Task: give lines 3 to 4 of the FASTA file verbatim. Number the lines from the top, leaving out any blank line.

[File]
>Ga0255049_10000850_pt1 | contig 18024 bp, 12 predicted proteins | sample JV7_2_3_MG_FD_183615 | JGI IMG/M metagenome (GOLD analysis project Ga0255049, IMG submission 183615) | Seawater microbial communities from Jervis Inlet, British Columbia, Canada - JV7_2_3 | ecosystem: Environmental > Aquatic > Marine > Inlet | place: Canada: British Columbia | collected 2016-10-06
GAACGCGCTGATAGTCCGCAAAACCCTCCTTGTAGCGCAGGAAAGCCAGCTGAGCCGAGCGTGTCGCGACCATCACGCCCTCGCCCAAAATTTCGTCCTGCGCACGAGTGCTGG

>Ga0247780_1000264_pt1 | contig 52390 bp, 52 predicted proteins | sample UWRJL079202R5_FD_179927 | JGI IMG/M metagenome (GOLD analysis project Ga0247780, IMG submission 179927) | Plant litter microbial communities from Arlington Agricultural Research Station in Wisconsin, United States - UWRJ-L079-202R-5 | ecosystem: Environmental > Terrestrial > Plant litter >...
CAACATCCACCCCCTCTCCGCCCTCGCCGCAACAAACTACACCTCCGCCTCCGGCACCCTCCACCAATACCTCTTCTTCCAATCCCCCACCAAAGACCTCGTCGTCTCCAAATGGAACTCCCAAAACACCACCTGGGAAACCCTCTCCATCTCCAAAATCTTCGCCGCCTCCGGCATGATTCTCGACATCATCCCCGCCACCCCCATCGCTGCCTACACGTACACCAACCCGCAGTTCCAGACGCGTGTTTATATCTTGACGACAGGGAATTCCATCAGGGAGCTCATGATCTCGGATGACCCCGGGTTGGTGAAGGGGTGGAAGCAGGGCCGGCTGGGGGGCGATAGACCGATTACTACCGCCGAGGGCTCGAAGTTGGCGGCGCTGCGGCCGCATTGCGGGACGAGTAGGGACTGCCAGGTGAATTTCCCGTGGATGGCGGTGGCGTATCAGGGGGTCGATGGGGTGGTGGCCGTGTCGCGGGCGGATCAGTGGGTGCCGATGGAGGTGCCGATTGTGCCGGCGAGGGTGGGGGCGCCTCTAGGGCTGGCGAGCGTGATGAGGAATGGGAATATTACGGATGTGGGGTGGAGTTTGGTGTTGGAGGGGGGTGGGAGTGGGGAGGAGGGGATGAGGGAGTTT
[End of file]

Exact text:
>Ga0247780_1000264_pt1 | contig 52390 bp, 52 predicted proteins | sample UWRJL079202R5_FD_179927 | JGI IMG/M metagenome (GOLD analysis project Ga0247780, IMG submission 179927) | Plant litter microbial communities from Arlington Agricultural Research Station in Wisconsin, United States - UWRJ-L079-202R-5 | ecosystem: Environmental > Terrestrial > Plant litter >...
CAACATCCACCCCCTCTCCGCCCTCGCCGCAACAAACTACACCTCCGCCTCCGGCACCCTCCACCAATACCTCTTCTTCCAATCCCCCACCAAAGACCTCGTCGTCTCCAAATGGAACTCCCAAAACACCACCTGGGAAACCCTCTCCATCTCCAAAATCTTCGCCGCCTCCGGCATGATTCTCGACATCATCCCCGCCACCCCCATCGCTGCCTACACGTACACCAACCCGCAGTTCCAGACGCGTGTTTATATCTTGACGACAGGGAATTCCATCAGGGAGCTCATGATCTCGGATGACCCCGGGTTGGTGAAGGGGTGGAAGCAGGGCCGGCTGGGGGGCGATAGACCGATTACTACCGCCGAGGGCTCGAAGTTGGCGGCGCTGCGGCCGCATTGCGGGACGAGTAGGGACTGCCAGGTGAATTTCCCGTGGATGGCGGTGGCGTATCAGGGGGTCGATGGGGTGGTGGCCGTGTCGCGGGCGGATCAGTGGGTGCCGATGGAGGTGCCGATTGTGCCGGCGAGGGTGGGGGCGCCTCTAGGGCTGGCGAGCGTGATGAGGAATGGGAATATTACGGATGTGGGGTGGAGTTTGGTGTTGGAGGGGGGTGGGAGTGGGGAGGAGGGGATGAGGGAGTTT